Still open questions
Why the resistivity decreases with the increase of disorder?
Figure 1. Electrical resistivity of
as a function of temperature.
Figure 2. The Hall coefficient of
as a function of susceptibility times ρ2
(and normalized to ρ2RT).
D. Stanić et al., Z.Kristallogr. 224 (2009) 49.
J. Ivkov et al., Croat. Chem. Acta 83 (2010) 11.
In complex metallic alloys it is often the case that the electrical resistivity, i.e. the property which one usually considers as an easiest to interpret, decreases with the increase of topological (as induced by neutron radiation, for example) or chemical disorder. This is illustrated in Figure 1. with our results for T-Al73Mn27-x(Pd,Fe)x alloys. It is supposed that the reason for this is the same one that leads to the large resistivity of these alloys, and this is the Fermi surface-Brilloiun zone interaction.
In complex metallic alloys the larger the unit cell, the greater the number of Brillouin zone planes which interact with Fermi surface. FS-BZ interaction has a number of consequences as are the formation of pseudogaps, flat or dispersionless energy bands, high electron effective mass, low electron velocities and so on. From all this follows the large electrical resistivity of CMAs. At the same time the introduction of disorder weakens FS-BS interaction, reduces its effects and hence reduces the resistivity.
In support of this interpretation are our results for the Hall coefficient of T-Al73Mn27-x(Pd,Fe)x alloys presented in Figure 2.
T-Al73Mn27-x(Pd,Fe)x alloys are spin glasses, and the results presented correspond to paramagnetic phase above the spin freezing temperatures.
In the high resistive transition-metal based alloys it is expected that the anomalous Hall coefficient, RS, is proportional to the square of the resistivity, ρ2. The anomalous Hall coefficient (which corresponds to the slope of the pllots in the Figure 2.) of all these alloys indeed is very large, due to the high resistivity, and is of the order of 10-7 m3C1. However, while the resistivity of these alloys significantly depends on the composition, and changes almost for an order of magnitude, anomalous Hall coefficient does not. This indicates that, upon the alloying, a number of changes in the electronic structures are taking place simultaneously which cancel out the impact of the resistivity onto the anomalous Hall coefficient.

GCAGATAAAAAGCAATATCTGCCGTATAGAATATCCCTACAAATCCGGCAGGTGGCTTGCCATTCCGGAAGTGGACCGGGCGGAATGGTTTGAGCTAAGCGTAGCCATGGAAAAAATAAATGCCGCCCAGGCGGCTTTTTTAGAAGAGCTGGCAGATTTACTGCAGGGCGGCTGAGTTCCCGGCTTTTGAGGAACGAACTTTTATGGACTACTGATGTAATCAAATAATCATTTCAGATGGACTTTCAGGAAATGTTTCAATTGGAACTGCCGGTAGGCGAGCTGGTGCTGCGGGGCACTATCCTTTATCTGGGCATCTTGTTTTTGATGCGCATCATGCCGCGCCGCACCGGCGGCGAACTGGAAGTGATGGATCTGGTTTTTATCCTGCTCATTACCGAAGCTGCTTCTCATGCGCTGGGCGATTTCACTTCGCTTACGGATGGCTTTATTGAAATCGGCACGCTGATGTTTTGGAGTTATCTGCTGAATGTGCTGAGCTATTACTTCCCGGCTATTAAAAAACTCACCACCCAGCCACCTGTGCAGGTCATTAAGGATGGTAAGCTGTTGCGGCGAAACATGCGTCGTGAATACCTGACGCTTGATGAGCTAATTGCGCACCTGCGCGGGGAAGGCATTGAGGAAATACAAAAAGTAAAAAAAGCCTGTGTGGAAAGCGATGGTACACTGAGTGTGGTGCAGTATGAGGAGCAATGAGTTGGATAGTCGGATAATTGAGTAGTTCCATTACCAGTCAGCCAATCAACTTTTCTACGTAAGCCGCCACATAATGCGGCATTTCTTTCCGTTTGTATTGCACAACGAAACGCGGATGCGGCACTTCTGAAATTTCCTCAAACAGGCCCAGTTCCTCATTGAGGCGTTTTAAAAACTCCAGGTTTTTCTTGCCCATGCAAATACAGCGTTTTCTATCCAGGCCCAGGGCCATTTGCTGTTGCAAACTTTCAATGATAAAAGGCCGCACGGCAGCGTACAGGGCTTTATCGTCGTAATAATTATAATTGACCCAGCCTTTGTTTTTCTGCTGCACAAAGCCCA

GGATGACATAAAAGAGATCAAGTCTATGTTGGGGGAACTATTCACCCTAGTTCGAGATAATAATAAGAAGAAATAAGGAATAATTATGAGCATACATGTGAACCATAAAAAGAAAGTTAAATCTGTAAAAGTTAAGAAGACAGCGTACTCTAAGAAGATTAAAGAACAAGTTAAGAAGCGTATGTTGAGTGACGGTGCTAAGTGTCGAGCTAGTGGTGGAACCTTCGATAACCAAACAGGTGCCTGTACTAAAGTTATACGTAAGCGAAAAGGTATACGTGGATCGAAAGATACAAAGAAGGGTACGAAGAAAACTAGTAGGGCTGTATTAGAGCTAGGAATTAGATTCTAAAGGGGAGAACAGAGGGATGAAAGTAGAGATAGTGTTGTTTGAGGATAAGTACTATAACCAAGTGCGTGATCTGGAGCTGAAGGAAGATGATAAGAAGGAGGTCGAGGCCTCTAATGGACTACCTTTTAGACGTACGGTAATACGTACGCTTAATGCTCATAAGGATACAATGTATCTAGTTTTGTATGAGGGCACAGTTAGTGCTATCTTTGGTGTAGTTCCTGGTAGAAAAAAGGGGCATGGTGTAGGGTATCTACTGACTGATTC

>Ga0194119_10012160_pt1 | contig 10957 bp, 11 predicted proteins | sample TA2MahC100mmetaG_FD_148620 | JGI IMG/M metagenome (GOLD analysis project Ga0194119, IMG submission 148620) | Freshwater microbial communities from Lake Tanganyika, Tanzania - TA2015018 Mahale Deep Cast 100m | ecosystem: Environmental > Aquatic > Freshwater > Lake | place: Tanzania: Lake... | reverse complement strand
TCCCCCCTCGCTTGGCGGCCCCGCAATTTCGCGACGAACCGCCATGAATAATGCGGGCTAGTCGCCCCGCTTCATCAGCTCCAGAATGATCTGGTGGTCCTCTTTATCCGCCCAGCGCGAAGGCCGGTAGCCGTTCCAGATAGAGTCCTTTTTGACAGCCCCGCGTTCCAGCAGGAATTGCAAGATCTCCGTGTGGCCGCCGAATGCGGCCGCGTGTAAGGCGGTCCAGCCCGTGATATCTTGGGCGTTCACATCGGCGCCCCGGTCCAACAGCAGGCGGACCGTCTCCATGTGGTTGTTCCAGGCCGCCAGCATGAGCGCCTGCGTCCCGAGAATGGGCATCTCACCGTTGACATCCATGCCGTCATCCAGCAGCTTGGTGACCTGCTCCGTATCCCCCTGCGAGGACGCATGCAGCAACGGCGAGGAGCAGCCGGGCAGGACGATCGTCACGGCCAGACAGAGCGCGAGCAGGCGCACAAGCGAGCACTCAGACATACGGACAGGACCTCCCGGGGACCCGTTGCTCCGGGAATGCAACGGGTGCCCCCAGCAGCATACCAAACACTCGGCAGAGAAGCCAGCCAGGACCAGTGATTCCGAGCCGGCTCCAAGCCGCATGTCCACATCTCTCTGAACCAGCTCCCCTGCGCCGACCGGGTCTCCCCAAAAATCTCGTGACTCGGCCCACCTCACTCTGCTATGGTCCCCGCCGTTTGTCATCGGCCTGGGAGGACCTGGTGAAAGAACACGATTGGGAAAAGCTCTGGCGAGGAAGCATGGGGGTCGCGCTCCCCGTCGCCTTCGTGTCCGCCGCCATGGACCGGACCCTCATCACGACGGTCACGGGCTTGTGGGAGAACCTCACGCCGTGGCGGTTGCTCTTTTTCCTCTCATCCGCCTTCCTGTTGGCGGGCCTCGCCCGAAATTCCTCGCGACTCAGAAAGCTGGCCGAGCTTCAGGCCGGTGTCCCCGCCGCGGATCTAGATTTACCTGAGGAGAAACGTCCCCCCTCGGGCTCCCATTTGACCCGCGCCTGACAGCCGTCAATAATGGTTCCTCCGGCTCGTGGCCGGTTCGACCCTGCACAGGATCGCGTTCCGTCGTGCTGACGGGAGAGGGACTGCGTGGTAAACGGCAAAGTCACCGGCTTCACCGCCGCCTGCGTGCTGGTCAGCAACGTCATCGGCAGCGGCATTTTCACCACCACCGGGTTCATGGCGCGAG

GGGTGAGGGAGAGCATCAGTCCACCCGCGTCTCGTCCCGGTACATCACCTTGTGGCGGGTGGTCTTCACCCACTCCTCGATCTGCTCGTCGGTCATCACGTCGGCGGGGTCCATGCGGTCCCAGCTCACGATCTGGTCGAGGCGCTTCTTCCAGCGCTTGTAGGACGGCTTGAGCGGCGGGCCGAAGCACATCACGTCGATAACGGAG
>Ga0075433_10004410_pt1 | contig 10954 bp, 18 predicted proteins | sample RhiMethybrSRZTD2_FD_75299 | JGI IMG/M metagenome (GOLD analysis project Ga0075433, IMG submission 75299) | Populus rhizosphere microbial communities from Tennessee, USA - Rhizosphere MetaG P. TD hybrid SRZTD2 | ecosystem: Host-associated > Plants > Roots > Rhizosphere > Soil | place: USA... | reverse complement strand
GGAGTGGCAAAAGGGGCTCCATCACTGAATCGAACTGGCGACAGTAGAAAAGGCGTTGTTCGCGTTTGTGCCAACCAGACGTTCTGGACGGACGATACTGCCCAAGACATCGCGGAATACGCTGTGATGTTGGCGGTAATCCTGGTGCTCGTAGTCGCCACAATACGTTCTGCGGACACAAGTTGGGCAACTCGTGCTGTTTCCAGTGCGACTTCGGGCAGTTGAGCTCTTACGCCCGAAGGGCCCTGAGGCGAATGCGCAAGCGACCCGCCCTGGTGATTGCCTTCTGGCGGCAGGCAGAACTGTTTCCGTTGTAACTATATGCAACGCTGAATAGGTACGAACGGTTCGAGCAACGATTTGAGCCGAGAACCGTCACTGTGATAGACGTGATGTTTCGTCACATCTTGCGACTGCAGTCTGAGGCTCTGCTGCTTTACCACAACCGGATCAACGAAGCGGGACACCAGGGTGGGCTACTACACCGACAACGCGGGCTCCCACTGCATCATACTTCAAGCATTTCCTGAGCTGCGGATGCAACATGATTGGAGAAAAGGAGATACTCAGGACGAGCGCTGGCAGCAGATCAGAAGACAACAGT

Finally it ought to note that the dependence of the electrical resistivity on disorder is even more pronounced in icosahedral quasicrystals, and the metal-insulator transition is observed to follow the increasing stuctural quality of i-AlPdRe samples.
What is behind the correlation of the anisotropies of the Hall effect in
regular crystals and d-QCs?
A consequence of the anisotropic and layered structure of both d-QCs and their
approximants is distinct anisotropy of electrical and thermal transport properties (electrical resistivity, thermoelectric power, Hall coefficient, thermal conductivity) when measured along different crystalline directions
The anisotropic Hall coefficient RH of d-QCs is positive hole-like (RH > 0) for the magnetic field lying in the quasiperiodic plane, whereas it changes sign to negative (RH < 0) for the field along the periodic direction, thus becoming electron-like. This RH anisotropy was reported for the d-Al-Ni-Co, d-Al-Cu-Co and d-Al-Si-Cu-Co and is considered to be a universal feature of d-QCs.
Figure 1. Anisotropic Hall ceofficient
of single crystals of monoclinic Al13(Fe,Ni)4
alloy with magnetic field paralel to the orthogonal a*, b and c axes.
The exact composition is
The angle between a and a* is 17.7o.
P.Popčević et al., Phys. Rev. B 81 (2010) 184203.